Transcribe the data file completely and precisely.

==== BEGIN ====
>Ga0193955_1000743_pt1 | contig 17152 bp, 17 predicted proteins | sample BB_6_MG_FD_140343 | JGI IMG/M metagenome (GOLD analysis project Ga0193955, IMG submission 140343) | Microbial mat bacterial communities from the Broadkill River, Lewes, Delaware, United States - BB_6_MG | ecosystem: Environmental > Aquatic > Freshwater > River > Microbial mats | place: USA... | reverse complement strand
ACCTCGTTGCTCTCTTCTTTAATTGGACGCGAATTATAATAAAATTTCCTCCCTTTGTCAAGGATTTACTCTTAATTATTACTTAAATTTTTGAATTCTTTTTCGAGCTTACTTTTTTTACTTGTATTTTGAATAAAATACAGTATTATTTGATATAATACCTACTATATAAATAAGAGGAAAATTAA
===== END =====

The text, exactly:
>Ga0193955_1000743_pt1 | contig 17152 bp, 17 predicted proteins | sample BB_6_MG_FD_140343 | JGI IMG/M metagenome (GOLD analysis project Ga0193955, IMG submission 140343) | Microbial mat bacterial communities from the Broadkill River, Lewes, Delaware, United States - BB_6_MG | ecosystem: Environmental > Aquatic > Freshwater > River > Microbial mats | place: USA... | reverse complement strand
ACCTCGTTGCTCTCTTCTTTAATTGGACGCGAATTATAATAAAATTTCCTCCCTTTGTCAAGGATTTACTCTTAATTATTACTTAAATTTTTGAATTCTTTTTCGAGCTTACTTTTTTTACTTGTATTTTGAATAAAATACAGTATTATTTGATATAATACCTACTATATAAATAAGAGGAAAATTAA